Five candidates who are planning to run for Manhattan district attorney in 2021 co-signed a letter criticizing the incumbent, Cyrus Vance Jr., for asking the state for authority to hold accused looters in jail ahead of trial.
Vance asked Gov. Andrew Cuomo to enact an executive order or the state Legislature to pass a law that would eliminate the practice of cash bail, but allow judges to order defendants to be held in jail ahead of trial if they are deemed “dangerous” or have a “clear risk of re-offense,” CBS 2 reported on Wednesday.
Vance said he thinks those at risk of reoffending include the alleged burglars who looted stores across the city last week in a crime wave loosely connected to the recent protests against police brutality and systemic racism. But under the changes to New York’s bail law that went into effect on Jan. 1, most cases of burglary aren’t bail-eligible, meaning that alleged looters must be allowed to walk free after arrest.
“This is about people who are taking advantage of this moment when people want to come out and protest peacefully,” Vance said about the looters on CBS 2. “I’m calling for more judicial discretion.”
In a letter shared exclusively with City & State, Vance’s opponents said the district attorney’s remarks were his “latest harmful political stunt.” Tahanie Aboushi, Alvin Bragg, Janos Marton, Eliza Orlins and Assemblyman Dan Quart, who signed on to the letter, all are running as progressive candidates in the 2021 Democratic primary for Manhattan district attorney. Aboushi and Marton are civil rights attorneys, Bragg is a former chief deputy state attorney general, Orlins is a public defender and Quart is a state lawmaker and civil litigator and defense attorney.
Vance has not yet announced whether he’ll run for re-election for the office he has held since 2010. Many observers assume he won’t, since the Democrat has come under fire in the last few years for a variety of offenses, including an alleged soft-pedaling of his case against convicted rapist and Hollywood mogul Harvey Weinstein.
Vance’s opponents accused the district attorney of using his platform to call for more incarceration, “urging Governor Cuomo to expand bail eligible offenses in order to unlawfully detain people protesting the murder of George Floyd and the many Black and brown people killed by police violence.”
But the candidates’ accusations against Vance seem to be well beyond what the district attorney actually asked for. The letter says Vance is “calling for the incarceration of Black people on unaffordable money bail, in violation of the letter and spirit of the law, for exercising their constitutional right to protest systemic racism in our city.”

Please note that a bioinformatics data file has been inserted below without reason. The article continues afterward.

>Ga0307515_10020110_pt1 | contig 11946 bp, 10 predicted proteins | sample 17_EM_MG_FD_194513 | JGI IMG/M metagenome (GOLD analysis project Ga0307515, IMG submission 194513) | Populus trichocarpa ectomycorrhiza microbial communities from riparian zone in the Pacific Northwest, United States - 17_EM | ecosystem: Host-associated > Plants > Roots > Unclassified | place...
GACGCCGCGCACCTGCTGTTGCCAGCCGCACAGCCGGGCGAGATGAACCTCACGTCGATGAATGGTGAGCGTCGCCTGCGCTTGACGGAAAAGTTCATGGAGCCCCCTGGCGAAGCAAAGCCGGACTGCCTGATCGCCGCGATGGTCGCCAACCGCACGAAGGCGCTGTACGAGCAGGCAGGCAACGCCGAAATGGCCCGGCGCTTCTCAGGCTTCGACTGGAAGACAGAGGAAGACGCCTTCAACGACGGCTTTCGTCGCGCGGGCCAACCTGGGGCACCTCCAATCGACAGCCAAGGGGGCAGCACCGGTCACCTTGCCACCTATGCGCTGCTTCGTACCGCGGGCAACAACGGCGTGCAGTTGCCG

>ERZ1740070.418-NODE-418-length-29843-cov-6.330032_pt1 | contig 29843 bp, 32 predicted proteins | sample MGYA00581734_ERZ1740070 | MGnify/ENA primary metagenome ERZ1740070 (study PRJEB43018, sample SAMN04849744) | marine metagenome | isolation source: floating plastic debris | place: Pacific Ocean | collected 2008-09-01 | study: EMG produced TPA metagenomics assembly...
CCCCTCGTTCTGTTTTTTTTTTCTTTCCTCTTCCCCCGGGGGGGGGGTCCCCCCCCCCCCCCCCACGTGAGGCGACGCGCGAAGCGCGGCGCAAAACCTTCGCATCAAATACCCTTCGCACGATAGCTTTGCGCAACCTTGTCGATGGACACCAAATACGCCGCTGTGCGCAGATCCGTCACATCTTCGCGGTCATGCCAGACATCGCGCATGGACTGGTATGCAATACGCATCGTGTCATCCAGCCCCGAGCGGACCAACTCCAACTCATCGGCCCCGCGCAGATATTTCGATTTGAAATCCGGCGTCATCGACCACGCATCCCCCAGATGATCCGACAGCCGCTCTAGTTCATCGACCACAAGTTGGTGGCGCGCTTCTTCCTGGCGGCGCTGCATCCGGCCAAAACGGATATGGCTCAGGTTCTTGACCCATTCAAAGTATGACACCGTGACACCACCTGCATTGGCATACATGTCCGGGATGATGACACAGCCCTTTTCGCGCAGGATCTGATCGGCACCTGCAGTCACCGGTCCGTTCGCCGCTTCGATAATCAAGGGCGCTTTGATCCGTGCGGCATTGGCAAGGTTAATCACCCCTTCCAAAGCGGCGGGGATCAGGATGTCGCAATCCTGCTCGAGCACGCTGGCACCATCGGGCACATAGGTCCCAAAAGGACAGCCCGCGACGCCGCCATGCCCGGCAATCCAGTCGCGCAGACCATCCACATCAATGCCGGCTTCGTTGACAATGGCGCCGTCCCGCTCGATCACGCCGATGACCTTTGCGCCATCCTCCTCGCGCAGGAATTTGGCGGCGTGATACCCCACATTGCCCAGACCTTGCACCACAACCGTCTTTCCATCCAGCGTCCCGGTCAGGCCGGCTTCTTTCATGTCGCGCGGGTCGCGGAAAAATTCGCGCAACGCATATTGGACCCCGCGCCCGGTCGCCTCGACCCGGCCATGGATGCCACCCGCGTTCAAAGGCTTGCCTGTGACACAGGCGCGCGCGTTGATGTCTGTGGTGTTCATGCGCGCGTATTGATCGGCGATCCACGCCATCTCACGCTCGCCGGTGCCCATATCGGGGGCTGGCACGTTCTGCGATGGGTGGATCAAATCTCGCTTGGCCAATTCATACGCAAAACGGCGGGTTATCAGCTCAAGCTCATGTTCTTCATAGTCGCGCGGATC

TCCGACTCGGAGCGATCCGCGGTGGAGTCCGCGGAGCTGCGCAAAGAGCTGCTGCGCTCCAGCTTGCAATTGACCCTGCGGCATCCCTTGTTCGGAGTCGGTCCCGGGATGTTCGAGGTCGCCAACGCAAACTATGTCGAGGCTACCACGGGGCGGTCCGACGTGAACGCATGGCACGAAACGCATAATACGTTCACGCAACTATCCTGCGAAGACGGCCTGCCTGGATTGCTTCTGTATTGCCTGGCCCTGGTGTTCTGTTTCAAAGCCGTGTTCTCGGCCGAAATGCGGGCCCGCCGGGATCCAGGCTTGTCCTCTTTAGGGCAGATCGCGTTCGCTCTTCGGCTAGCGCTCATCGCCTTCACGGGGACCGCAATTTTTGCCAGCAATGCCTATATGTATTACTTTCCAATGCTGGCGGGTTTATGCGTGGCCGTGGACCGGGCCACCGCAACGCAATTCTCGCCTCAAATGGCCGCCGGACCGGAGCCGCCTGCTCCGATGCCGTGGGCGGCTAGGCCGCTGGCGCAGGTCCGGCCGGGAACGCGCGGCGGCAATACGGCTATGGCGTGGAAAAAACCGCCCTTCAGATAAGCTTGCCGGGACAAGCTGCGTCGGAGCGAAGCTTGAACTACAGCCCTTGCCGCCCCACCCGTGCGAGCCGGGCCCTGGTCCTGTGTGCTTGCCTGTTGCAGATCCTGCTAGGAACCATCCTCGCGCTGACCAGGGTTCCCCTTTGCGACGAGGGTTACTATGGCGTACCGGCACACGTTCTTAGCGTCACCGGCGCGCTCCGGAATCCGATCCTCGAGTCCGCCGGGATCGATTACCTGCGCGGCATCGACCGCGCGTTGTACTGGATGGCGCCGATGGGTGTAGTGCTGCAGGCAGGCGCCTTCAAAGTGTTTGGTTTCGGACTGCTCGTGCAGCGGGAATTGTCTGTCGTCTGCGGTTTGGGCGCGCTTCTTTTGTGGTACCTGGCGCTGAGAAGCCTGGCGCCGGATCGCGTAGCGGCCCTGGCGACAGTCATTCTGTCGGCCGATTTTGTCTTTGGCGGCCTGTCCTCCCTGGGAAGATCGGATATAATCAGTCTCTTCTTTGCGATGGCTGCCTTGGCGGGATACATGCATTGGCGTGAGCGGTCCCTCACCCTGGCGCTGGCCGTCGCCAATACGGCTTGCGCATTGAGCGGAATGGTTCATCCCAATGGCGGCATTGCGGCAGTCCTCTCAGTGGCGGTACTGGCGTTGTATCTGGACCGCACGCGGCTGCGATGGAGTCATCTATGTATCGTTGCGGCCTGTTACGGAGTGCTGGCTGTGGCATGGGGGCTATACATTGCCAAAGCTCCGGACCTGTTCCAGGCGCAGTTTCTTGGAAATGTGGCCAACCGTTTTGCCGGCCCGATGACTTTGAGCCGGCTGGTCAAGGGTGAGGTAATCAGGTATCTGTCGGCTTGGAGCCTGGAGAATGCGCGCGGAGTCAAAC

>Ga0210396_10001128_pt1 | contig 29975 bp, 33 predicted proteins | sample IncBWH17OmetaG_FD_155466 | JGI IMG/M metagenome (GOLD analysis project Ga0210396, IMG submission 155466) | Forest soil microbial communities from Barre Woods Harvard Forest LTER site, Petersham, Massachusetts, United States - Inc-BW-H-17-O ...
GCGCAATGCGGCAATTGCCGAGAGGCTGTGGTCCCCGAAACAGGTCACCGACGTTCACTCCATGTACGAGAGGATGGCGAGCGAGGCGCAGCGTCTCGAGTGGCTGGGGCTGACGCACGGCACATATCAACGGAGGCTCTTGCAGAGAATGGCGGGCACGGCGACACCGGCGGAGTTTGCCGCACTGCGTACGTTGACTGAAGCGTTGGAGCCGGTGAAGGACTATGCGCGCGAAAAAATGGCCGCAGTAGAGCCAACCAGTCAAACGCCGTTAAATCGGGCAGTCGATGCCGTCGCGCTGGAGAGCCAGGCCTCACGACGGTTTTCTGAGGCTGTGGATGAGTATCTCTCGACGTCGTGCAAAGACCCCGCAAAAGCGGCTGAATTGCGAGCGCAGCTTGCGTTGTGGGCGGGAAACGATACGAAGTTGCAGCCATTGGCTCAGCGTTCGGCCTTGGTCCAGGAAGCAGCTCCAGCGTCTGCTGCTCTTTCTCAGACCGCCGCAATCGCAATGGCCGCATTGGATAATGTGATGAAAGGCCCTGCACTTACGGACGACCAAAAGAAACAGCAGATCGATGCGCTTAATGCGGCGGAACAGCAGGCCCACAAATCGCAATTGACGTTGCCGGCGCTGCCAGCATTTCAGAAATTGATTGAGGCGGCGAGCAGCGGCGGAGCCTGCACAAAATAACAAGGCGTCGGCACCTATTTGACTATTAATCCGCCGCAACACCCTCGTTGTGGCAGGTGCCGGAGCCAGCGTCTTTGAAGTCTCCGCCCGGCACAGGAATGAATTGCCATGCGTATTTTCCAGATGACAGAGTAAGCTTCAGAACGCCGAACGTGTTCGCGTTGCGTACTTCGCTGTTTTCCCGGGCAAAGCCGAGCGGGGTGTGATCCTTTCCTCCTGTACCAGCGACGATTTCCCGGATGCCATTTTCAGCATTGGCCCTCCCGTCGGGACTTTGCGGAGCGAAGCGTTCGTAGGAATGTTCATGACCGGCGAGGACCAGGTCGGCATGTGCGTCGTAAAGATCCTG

In fact, Vance specifically said in the CBS 2 interview that he would like cash bail to be eliminated entirely – a position that he has held for years, along with the city’s four other district attorneys. Along with that, however, Vance has asked for judicial discretion, or a “dangerousness” standard, that could allow for the alleged looters to be held pre-trial. Cuomo and the state legislature have repeatedly declined to allow judicial discretion in the state of New York, even as they tweaked the 2019 bail law earlier this year. Vance asking for an emergency order highlights the fact that certain crimes – such as looting – aren’t eligible for bail but nevertheless may seem more egregious to the public. Other critics of the current bail law, such as NYPD Commissioner Dermot Shea and the New York Post, have used similar tactics to discredit the law, and were instrumental in passing a change to the law in April that allowed defendants to be detained pre-trial in more circumstances.
In a phone call Tuesday with City & State, Quart said that Vance’s request was “tantamount to lawlessness. … What he’s saying is I want powers to do things which the legislature never allowed.”
But the candidates’ letter also accused Vance of calling for the incarceration of those protesting systemic racism. While there is disagreement on the question of whether looting should be considered an act of protest, Vance attempted to draw a clear line between the two. While he asked for authority to hold looters in jail, he also announced on Friday that he would decline to prosecute the charges commonly brought against peaceful protesters, including unlawful assembly and disorderly conduct. However, he said, “if evidence emerges that any individuals personally participated in violence against police officers, destruction, or looting, such individuals will be charged with appropriate crimes.”
Vance’s call for action by Cuomo and the Legislature is likely to go unanswered. There’s no indication that the Legislature plans to revisit bail laws after changing the law just two months ago. Cuomo has publicly agreed with Vance’s call to hold looters in jail, but doesn’t think a change to the law is necessary to do so. Rich Azzopardi, senior advisor to the governor, claims that the looters could be charged with burglary in the second degree, with is a bail-eligible offense under certain circumstances. But David Hoovler, president of the District Attorneys Association of the state of New York, argued that Cuomo’s office is asking prosecutors to overcharge defendants. A spokesman for the Legal Aid Society told City & State that most cases of looting are facing the lesser charge of burglary in the third degree. That isn’t bail-eligible under current law, which means people accused of looting can’t be held in jail while they await their trial.